The World Cup kicks off on Thursday, when Russia, the host, plays Saudi Arabia. The field of 32 teams will then gradually be whittled down until a champion is crowned on July 15. As with any sports competition, there's a lot of analysis to be done ...and more »
In what has now become somewhat of a quadrennial exercise, strategists and analysts from some of the world’s biggest banks have put their quantitative skills to use in order to predict the winner. DealBook has reviewed the analysis — which includes artificial intelligence, statistical modeling, portfolio theory, and economic analysis — from four different banks.
Here’s a rundown on their predictions, along with a description of how they got to their results.
UBS’s prediction: Germany
Its approach: A group from the Swiss bank’s chief investment office scored each team based on an objective skill-level measurement called Elo rating, its route through qualification and any home nation advantage. The analysts then carried out statistical modeling known as Monte Carlo simulation, which it explains like this:
We draw a large number of random variables and use these to bring in a random component to our calculations and to simulate the championship. A better team is still more likely to win than its lower-ranked opponent, but this is sport, and upsets DO happen. After we’ve repeated this again and again, we end up with the results of 10,000 virtual tournaments. We then simply count how many times each team won.
The result: Germany, Brazil and Spain are most likely to win — with Germany the UBS favorite, with a 24 percent chance of victory.
Goldman’s prediction: Brazil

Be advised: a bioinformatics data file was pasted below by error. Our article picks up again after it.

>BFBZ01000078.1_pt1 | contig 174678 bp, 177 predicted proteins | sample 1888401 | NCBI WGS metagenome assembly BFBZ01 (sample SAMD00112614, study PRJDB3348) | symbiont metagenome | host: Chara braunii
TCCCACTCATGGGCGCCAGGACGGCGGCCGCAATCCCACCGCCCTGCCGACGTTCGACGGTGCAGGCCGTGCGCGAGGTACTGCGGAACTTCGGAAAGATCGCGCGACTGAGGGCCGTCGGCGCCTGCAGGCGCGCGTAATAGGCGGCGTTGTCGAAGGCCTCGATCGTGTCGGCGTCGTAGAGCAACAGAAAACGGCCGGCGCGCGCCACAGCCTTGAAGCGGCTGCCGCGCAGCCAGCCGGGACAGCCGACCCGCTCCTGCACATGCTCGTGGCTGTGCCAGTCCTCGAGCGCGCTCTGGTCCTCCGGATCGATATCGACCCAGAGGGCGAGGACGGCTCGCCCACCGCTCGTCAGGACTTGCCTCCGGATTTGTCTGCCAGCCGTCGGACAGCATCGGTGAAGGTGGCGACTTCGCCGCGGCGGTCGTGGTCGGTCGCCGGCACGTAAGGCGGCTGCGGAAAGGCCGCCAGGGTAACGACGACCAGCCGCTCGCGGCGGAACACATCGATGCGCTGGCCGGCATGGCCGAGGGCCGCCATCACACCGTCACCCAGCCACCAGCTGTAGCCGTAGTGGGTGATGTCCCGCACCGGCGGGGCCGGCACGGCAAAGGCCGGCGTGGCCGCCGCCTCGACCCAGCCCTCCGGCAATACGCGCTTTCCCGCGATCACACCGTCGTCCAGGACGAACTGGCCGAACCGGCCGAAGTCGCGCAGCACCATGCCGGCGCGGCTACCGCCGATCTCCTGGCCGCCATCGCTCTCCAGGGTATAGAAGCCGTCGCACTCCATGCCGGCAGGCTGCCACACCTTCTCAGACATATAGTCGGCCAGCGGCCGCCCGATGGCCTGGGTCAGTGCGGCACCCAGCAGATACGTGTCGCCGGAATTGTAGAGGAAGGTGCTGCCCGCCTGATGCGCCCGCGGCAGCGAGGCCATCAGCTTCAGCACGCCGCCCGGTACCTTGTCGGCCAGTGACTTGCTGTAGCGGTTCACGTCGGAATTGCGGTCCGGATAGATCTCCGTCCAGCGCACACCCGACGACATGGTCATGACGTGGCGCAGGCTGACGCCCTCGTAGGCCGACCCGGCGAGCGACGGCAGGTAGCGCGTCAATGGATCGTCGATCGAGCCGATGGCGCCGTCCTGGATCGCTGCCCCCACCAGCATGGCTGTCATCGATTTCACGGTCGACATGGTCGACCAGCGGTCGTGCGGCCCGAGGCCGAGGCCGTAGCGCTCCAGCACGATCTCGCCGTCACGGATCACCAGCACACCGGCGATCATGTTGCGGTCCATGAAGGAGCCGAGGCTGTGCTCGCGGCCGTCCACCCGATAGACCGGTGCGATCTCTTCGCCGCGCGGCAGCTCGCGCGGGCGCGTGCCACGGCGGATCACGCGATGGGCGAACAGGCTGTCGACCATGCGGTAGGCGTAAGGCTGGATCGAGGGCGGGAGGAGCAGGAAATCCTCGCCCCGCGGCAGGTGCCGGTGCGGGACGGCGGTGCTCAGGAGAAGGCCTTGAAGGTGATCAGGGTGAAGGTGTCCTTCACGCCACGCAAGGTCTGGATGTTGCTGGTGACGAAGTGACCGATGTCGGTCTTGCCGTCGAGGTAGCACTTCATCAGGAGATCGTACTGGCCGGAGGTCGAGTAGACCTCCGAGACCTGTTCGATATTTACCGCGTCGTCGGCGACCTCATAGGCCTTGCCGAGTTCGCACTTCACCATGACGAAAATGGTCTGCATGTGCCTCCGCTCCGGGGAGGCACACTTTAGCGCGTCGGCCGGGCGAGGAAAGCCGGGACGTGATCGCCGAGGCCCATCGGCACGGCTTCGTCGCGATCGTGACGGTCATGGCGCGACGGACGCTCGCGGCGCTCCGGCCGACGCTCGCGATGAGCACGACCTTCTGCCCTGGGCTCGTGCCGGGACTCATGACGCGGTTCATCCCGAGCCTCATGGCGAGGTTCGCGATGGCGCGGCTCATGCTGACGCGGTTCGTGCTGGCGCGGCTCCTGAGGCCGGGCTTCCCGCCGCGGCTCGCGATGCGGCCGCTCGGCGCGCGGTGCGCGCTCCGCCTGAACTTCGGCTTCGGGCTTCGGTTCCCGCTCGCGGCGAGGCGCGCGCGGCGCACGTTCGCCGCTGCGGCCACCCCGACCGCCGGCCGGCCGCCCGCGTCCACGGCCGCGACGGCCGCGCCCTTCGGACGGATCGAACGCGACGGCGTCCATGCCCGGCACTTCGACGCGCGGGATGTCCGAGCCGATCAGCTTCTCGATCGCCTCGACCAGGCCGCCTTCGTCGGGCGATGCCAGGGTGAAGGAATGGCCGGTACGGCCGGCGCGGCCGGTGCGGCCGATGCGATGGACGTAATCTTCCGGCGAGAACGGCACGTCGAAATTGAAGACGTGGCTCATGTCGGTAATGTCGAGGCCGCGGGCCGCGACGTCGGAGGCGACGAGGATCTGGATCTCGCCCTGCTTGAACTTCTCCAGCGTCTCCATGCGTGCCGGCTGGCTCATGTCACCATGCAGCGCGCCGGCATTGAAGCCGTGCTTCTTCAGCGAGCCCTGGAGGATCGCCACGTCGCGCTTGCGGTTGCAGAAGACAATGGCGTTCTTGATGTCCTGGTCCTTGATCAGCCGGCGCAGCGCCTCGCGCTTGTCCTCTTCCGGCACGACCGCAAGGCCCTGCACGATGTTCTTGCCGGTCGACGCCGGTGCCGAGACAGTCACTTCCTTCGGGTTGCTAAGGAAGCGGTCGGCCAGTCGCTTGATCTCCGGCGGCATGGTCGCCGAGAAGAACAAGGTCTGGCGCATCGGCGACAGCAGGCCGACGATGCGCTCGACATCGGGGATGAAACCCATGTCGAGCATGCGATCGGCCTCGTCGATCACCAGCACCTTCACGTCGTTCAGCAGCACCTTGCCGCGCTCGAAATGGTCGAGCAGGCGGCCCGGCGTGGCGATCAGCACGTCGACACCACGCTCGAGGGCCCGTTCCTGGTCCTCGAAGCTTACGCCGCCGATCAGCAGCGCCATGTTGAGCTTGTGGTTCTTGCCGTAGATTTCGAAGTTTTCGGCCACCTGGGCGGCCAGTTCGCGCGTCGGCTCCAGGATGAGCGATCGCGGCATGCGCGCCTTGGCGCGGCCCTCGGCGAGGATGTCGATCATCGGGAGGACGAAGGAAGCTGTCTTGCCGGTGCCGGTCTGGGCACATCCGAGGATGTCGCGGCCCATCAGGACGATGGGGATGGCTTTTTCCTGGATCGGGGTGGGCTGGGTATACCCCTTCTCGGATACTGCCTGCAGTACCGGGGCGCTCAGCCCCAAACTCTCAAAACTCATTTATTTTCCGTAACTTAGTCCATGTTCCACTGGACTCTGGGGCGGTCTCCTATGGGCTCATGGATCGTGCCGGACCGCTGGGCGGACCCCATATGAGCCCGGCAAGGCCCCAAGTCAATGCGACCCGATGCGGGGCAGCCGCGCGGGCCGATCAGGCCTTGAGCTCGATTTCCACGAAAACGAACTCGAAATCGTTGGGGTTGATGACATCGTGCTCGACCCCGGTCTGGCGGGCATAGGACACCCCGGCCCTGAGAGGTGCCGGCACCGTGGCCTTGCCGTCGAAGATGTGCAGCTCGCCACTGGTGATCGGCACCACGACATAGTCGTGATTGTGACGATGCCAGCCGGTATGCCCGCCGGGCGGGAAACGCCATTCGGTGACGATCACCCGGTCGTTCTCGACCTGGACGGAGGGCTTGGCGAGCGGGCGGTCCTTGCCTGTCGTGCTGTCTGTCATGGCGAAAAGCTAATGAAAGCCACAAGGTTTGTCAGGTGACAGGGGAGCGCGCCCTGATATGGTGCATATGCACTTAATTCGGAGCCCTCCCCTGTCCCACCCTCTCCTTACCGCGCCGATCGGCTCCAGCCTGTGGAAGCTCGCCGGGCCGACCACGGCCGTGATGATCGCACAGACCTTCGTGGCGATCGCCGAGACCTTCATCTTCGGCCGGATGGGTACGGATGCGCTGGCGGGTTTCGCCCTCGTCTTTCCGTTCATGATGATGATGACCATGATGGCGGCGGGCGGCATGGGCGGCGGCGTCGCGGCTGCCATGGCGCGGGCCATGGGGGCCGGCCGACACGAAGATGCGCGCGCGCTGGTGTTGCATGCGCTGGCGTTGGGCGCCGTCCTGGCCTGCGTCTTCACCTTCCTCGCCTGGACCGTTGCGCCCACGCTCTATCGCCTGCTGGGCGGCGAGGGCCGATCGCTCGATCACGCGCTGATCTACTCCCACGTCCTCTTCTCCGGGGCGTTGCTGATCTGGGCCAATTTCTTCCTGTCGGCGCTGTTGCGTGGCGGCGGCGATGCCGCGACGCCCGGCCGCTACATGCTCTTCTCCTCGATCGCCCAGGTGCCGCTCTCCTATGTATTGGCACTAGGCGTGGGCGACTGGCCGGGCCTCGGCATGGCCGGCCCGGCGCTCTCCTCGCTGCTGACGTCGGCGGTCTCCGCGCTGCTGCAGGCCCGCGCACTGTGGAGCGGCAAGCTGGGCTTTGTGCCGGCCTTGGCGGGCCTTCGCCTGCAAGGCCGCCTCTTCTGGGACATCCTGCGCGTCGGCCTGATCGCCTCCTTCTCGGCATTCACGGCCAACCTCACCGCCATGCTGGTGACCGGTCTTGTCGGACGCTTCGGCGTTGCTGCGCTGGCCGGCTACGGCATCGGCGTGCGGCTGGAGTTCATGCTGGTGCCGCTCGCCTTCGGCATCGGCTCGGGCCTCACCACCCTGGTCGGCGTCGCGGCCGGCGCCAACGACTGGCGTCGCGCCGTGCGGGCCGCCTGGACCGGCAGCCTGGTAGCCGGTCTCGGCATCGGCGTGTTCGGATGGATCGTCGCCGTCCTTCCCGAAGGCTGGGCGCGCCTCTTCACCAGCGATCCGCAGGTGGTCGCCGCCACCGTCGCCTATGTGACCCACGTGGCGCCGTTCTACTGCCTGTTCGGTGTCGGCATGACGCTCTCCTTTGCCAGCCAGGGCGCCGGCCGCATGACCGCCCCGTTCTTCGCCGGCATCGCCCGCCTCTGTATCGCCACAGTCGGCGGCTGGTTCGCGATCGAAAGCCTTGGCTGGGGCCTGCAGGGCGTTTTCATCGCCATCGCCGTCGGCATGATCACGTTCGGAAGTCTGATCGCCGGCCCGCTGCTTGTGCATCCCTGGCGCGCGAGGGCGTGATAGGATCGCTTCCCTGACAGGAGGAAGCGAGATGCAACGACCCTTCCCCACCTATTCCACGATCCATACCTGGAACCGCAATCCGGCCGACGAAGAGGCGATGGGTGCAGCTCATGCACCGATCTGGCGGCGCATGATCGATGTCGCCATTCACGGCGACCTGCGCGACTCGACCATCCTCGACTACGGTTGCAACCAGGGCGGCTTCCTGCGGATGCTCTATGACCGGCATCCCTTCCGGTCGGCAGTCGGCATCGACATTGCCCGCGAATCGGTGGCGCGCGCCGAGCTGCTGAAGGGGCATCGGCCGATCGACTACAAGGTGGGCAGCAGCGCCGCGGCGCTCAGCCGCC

Its approach: Goldman Sachs’s global macro research team opted to use artificial intelligence algorithms to conduct its analysis. Here’s its approach:
We feed data on team characteristics, individual players and recent team performance into four different types of machine learning models to analyze the number of goals scored in each match. The models then learn the relationship between these characteristics and goals scored, using the scores of competitive World Cup and European Cup matches since 2005. By cycling through alternative combinations of variables, we get a sense of which characteristics matter for success and which stay on the bench. We then use the model to predict the number of goals scored in each possible encounter of the tournament and use the unrounded score to determine the winner.
The result: An unnervingly algorithmic score in the final of 1.70 goals for Brazil to just 1.41 for Germany.
Bonus: Goldman has predicted a Brazilian victory for the last three World Cups, and has been wrong every time. (Sadly, Paul the Octopus is no longer alive to predict the results.)
ING’s prediction: Spain
Its approach: The Dutch bank used one of the more unusual techniques described here, opting to calculate the chances of success using a measure based on market value of the nation’s team and its previous performance. (The assumption here being that value and success are closely correlated.) A team’s worth was calculated from individual player transfer value estimates and their track record from FIFA world rankings.
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